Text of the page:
On September 16, 2008, in exchange of the money it pumped into the company, the U.S. government received nearly 80% of the firm's equity. For decades, AIG was the world's biggest insurer, a company known around the world for providing protection for individuals, companies, and others. But in September, the company would have gone under if it were not for government assistance.

2 - Lehman Brothers - NEW YORK, Jan 29 2008 (Reuters) – Lehman Brothers Holdings Inc, the Wall Street investment bank, on Tuesday raised its common stock dividend 13 percent and said its board of directors authorized the buyback of up to 100 million shares.

New York-based Lehman said the buyback program covers nearly 19 percent of its 530.6 million shares outstanding at year end, and supersedes a prior authorization.

The shares covered by the new program are worth about $6.25 billion, based on Lehman’s Tuesday closing price. Lehman shares rose $1.90, or 3.1 percent, on Tuesday to close at $62.53 on the New York Stock Exchange.
3-
Bank of America

In an almost comical sequence of events in the years before the crisis, Bank of America spent $40 billion on buybacks only to then have to raise roughly the same amount of capital after the crisis took hold. There are few companies that have destroyed more shareholder value through share buybacks over the last few years than Bank of America.

Between 2003 and 2007, it repurchased a little over 768 million shares of its common stock at an average price of $52.05 per share, equating to a grand total of just under $40 billion.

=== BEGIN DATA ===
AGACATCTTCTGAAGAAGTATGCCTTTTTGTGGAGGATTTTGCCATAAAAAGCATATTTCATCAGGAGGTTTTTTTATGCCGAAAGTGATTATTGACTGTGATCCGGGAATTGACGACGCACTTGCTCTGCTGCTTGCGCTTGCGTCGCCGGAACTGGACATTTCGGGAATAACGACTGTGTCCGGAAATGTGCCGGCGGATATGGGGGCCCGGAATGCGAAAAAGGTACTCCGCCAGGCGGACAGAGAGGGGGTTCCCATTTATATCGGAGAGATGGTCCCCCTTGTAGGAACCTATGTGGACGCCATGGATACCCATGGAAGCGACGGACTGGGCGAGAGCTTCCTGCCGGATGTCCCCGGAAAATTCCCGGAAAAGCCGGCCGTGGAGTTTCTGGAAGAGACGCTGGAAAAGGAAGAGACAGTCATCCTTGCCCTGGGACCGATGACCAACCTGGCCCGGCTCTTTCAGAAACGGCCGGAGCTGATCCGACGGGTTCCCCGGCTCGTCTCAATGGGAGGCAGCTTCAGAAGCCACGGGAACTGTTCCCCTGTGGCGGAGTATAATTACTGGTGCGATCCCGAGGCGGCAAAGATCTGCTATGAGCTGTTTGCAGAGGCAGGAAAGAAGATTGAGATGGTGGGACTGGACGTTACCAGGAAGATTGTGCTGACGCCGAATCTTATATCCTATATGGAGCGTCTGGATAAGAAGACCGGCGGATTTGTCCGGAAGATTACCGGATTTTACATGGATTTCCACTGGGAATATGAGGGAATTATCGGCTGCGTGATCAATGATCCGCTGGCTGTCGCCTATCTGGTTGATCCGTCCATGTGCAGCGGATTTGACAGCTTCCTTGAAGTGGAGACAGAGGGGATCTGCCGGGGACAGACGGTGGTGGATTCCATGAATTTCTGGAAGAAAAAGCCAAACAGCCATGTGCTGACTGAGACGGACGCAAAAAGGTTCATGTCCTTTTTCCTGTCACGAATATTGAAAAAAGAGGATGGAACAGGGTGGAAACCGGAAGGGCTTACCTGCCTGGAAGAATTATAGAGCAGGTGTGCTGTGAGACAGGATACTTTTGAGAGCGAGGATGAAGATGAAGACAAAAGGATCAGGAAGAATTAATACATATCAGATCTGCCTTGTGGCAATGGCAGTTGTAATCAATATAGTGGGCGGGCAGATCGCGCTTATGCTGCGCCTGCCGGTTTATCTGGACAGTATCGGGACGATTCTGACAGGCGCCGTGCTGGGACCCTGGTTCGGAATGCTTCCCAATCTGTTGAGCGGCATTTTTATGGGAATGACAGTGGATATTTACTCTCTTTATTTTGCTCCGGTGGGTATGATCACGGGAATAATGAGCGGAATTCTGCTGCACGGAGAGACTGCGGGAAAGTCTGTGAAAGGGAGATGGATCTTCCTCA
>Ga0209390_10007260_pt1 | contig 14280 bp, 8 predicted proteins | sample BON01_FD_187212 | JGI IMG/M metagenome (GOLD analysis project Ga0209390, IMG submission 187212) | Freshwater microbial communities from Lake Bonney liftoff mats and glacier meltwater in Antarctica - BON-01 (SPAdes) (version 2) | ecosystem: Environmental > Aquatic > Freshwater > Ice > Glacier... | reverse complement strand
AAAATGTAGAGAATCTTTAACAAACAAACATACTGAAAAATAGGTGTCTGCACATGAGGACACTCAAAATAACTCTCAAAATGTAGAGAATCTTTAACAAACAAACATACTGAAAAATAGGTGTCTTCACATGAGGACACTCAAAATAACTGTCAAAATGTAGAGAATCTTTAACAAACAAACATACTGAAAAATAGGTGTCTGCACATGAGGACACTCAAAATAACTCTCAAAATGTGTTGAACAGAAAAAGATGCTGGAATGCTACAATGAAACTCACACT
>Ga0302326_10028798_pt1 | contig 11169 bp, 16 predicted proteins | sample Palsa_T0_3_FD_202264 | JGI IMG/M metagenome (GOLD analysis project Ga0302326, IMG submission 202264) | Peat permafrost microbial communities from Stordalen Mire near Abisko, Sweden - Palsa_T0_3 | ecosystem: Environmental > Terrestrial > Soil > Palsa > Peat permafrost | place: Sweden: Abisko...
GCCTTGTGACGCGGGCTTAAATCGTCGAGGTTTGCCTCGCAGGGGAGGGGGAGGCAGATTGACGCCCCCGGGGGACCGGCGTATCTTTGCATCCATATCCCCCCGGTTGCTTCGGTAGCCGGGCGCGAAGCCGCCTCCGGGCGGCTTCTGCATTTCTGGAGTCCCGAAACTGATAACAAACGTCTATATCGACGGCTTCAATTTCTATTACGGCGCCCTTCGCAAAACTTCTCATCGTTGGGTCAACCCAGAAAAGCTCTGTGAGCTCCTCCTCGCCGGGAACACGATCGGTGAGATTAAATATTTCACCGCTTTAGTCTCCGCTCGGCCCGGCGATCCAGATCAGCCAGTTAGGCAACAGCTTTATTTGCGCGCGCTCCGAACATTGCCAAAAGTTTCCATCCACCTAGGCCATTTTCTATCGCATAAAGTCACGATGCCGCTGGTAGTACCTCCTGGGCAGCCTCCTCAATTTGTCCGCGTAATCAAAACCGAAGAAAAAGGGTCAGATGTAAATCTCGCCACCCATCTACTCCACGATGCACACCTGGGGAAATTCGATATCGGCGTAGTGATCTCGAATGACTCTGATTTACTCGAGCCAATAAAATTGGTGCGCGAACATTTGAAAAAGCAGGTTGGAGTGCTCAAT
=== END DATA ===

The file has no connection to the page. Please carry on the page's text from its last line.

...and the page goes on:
A year and a half later, the Federal Reserve ordered it to raise $33.9 billion in new capital "in order to weather two years of the most severe economic circumstance."

It did so, and then some, by issuing 3.5 billion new shares in 2009 at an average price of $13.47 per share for a grand total of $47.5 billion.

4- GENERAL MOTORS: G.M. had many buybacks before the financial crisis, totaling $20.4 billion from 1986 to 2002.

5- GE After buying back more than 50 billion in the preceding 10 years of company stock in 2008 GE was forced to sell stock convertible at $22 with a 10 percent dividend to Warren Buffet in the financial crisis, and also issued 12 billion in common stock, that provided nearly as many shares as were previously retired. Buying stock at 40 and reissuing stock in single digits is what GE seems to most excel at

Just a few years before AIG, GE and Bank of AMerica were among the largest companies in capitalization.
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Old 05-11-2019, 10:35 AM   #18
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My main problem with buybacks are as follows:

1. Are they resulting in a meaningful reduction in the total number of outstanding shares or are they just offsetting some stock option compensation packages that would dilute existing shares if there wasn’t a corresponding buyback?